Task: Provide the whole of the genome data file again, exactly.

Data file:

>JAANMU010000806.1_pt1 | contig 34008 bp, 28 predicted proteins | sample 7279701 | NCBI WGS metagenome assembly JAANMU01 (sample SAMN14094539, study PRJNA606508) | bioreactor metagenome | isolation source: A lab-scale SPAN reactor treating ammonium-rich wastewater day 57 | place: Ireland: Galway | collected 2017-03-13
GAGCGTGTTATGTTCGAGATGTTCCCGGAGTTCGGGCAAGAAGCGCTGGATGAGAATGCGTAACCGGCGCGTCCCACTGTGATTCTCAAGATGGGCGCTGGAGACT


>JAANMU010000806.1_pt1 | contig 34008 bp, 28 predicted proteins | sample 7279701 | NCBI WGS metagenome assembly JAANMU01 (sample SAMN14094539, study PRJNA606508) | bioreactor metagenome | isolation source: A lab-scale SPAN reactor treating ammonium-rich wastewater day 57 | place: Ireland: Galway | collected 2017-03-13
GAGCGTGTTATGTTCGAGATGTTCCCGGAGTTCGGGCAAGAAGCGCTGGATGAGAATGCGTAACCGGCGCGTCCCACTGTGATTCTCAAGATGGGCGCTGGAGACT